Last Saturday I went for a drink after work with a female friend. We sat in a pub in Brighton, and at a nearby table three men yelled and swore and pushed and rowed with each other. A couple of tables away three men I work with were sitting drinking beers. Their presence comforted me, I wasn’t worried by the rowdy guys, if they had bothered me I knew my work mates would have helped me. I was with neither group of men, but still, them being there meant something to me, one a threat, one a protection. I left earlyish as I don’t like to brave a late train back from Brighton, so at nine thirty I got on a train. Two drunk guys sat in front of me, one wanted to be sick and I was concerned he was going to puke on me. Across from them sat a muttering older guy. A young bloke got on and stood despite there being plenty of available seats, and he stared at me, making me feel nervous. There was no direct threat, but I felt uneasy all the way to my station. When I got off the train I went to the cab office. Five guys sat inside the small cabin and made jokes about who the lucky one to take me home would be. I smiled, uncomfortably. The man whose car I got in started revving his engine and told me he was going to give me a smooth, fast ride. He then started ranting about the police and told me how his friend had punched one. I got home and felt utter relief at closing the door.

Sometimes when I go for drinks with male friends I become suddenly aware that I am the audience, they like me when I appreciate how clever they are, how funny. Sometimes I am “one of the lads”, and that is meant as a compliment. I don’t want to be one of the lads though, I want to be me, I want to be one of the humans. It’s not all men, it’s not all the time, but it is what surrounds.

What this has to do with writing is debatable, but I think that online can be a bit like being in the pub, sometimes women are included and at other times shown off to, flirted with, sometimes women are protected, and sometimes, sadly, bullied. Women only things like The Orange Prize and Mslexia magazine are derided, the assumption being that females need a separate competition or whatever because they are not good enough to compete with men. Many women agree with that too. I have no conclusion, this is more a wondering, meandering thought that could change at any moment! I’d love to hear yours.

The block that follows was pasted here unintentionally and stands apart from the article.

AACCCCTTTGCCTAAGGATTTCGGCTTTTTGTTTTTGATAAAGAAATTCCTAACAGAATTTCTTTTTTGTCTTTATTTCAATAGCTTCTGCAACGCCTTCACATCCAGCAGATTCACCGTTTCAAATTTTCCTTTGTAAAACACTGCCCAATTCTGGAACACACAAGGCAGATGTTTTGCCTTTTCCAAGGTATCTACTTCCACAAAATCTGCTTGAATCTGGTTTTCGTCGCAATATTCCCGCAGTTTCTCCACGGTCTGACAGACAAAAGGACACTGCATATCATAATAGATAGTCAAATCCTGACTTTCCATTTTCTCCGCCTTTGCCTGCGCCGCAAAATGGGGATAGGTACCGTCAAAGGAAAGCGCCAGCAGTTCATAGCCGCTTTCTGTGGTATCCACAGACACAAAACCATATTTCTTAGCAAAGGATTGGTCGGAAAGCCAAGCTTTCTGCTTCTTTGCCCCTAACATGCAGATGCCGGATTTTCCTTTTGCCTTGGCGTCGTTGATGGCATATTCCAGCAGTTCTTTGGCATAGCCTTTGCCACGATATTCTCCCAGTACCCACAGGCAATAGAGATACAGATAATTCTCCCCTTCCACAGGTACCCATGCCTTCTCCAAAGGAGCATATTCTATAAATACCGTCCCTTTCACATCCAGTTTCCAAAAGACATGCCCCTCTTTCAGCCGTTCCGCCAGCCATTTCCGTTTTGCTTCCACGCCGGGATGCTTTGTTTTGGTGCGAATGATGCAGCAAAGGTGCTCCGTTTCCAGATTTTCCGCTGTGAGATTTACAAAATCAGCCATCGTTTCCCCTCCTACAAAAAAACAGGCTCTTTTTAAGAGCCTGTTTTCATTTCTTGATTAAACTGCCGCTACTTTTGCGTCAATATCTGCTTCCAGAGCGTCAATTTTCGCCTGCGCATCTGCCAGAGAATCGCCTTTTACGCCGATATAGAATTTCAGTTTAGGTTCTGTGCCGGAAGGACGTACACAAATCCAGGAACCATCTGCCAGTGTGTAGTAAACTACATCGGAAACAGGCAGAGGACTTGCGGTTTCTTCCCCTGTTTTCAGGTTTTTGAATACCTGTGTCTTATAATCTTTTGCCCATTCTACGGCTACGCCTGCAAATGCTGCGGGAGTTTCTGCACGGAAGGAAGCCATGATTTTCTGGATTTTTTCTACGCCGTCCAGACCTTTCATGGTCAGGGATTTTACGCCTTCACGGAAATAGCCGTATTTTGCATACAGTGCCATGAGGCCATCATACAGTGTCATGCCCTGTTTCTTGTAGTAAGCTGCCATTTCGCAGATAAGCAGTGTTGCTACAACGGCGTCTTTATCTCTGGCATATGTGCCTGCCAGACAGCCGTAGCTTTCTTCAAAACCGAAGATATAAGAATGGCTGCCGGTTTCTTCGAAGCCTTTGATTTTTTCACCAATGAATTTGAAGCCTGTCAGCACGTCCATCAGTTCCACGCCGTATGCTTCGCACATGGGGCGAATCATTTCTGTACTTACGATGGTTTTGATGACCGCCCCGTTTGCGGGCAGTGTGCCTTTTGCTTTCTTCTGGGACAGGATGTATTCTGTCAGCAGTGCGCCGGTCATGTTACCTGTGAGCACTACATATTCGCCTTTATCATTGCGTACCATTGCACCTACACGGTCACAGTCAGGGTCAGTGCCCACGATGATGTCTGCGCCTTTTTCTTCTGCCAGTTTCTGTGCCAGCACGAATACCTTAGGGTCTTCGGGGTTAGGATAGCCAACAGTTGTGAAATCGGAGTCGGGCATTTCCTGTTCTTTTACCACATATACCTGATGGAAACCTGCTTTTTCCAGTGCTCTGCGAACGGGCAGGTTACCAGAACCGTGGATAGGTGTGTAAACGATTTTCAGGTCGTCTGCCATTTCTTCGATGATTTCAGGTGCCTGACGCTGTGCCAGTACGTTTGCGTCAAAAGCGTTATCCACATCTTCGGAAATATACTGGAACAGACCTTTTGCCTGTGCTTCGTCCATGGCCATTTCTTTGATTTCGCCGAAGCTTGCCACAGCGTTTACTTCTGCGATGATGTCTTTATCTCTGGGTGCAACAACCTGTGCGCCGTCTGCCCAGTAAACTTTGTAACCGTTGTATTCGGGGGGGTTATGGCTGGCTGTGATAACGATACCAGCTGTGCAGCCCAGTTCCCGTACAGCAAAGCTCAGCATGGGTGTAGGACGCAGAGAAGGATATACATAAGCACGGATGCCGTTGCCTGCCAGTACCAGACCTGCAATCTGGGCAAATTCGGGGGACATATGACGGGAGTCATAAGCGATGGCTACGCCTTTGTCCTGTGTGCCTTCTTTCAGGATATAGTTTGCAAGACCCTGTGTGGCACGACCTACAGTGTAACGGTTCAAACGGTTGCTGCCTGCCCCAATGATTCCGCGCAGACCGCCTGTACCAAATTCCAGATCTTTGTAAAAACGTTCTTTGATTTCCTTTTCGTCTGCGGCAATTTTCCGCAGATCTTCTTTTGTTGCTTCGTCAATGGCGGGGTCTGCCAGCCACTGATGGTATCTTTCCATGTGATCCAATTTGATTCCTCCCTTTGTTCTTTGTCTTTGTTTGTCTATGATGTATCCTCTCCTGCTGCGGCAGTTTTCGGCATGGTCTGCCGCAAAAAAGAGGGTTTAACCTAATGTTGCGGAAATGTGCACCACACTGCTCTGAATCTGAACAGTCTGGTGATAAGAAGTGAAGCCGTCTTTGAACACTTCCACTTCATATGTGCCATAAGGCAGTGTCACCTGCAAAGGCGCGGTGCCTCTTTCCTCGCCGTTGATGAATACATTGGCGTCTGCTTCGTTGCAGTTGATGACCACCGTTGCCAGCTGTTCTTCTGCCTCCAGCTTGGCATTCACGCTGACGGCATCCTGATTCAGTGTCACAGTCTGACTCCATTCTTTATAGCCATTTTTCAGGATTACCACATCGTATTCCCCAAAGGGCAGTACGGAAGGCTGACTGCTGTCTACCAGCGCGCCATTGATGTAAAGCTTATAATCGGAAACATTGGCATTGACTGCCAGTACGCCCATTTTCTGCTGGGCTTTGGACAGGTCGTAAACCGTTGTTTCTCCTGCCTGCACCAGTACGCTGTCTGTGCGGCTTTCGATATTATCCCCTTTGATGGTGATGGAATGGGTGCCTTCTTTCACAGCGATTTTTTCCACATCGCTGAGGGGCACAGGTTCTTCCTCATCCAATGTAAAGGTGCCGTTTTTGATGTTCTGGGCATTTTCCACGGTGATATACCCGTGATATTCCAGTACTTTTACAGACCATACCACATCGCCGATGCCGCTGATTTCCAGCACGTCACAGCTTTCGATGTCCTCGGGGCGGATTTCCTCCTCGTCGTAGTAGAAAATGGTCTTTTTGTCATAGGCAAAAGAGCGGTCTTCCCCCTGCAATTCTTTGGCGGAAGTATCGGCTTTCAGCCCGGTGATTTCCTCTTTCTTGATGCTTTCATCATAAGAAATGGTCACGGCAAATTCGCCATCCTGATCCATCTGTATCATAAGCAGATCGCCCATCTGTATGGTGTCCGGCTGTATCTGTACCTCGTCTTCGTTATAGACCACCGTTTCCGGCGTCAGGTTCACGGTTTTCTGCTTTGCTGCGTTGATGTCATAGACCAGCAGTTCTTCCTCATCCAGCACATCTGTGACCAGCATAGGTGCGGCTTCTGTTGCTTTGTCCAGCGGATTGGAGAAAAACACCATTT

Two real reviews, and one fake!

Two reviews of mine have just gone live at Pulp Net. Kuzhali Manickavel and Tania Hershman have written very different debut story collections, but I can whole heartedly recommend both, and its not often I can say that!

I contributed a fake review to Jenn Ashworth’s collaboration with Tolu Ogunlesi. You can read the whole online dual blog story at Adore Adorna and here.

Brilliant post by Jenn Ashworth

I read this today over at Every Day I Lie A Little. 

MA in ‘Creative’ Writing.

I am starting a MA in creative writing. You can apply for it by emailing me and if I accept you, you will be allowed to drink my tea at my house and do all the modules. It will cost £3085 and the learning will be ‘experiential’.

Module 1: Dealing with Rejection

I will lock you in my cellar and scream ‘you are crap’ at you at random intervals. Sometimes I will throw things. Every now and again I will come down into the cellar and give you a cuddle and stroke your hair. I will say, ‘such talent!’ and when you are relaxed and smiling I will quickly punch you in your stomach and say ‘but still crap!’

Module 2: Writing Process

I will tie you to my writing chair. I might let you have a cushion. You are allowed to get up to go to the bathroom and to drink water. But nothing else. Your phone will beep a lot and eventually the friends you are ignoring will get angry with you, give up, and go away. When you are trying to write I will randomly delete paragraphs of your work and whisper things like ‘all your friends think you are a pillock’ into your ears.

Module 3: Drafting

Every time you write something I will print it out and show it to all my friends. We will sit in a pub and laugh at it. We will make notes on it in coloured pens. Everything we write will be instructions on how to make it better. We will send you back the pages. You won’t be able to read our writing. You will need to implement all the suggestions into future drafts, even when they are contradictory. We will print out your future drafts and take them back to the pub. This will take a very long time.

Module 4: Publicity and Promotion

I will teach you how to Google yourself. You will do this every day, until you are banned from using the computer at work. At the end of the course you will have to drink a bottle of gin and then read your work to me. I will talk loudly and send text messages to random people while you are reading. I will ask you to sign your book and then sell it on ebay. I will send you the ebay link. No-one will buy your book even though the bidding starts at 1p and the postage is free.

There might be some more modules. I am not sure yet. For the full MA experience I will loose your final submission and give you a certificate I made on MS Word and laminated at work. I will look you up a few years later and me and all my friends will tell you you can’t write because you did my MA course and you now sound just like everyone else who has done it. Then I will ask you for some more money in return for providing ‘editorial help’ with your manuscript.


Jenn Ashworth is very funny and clever, and this sounds like an excellent course for any budding writers. 
You can also find Jenn and her lies at Sh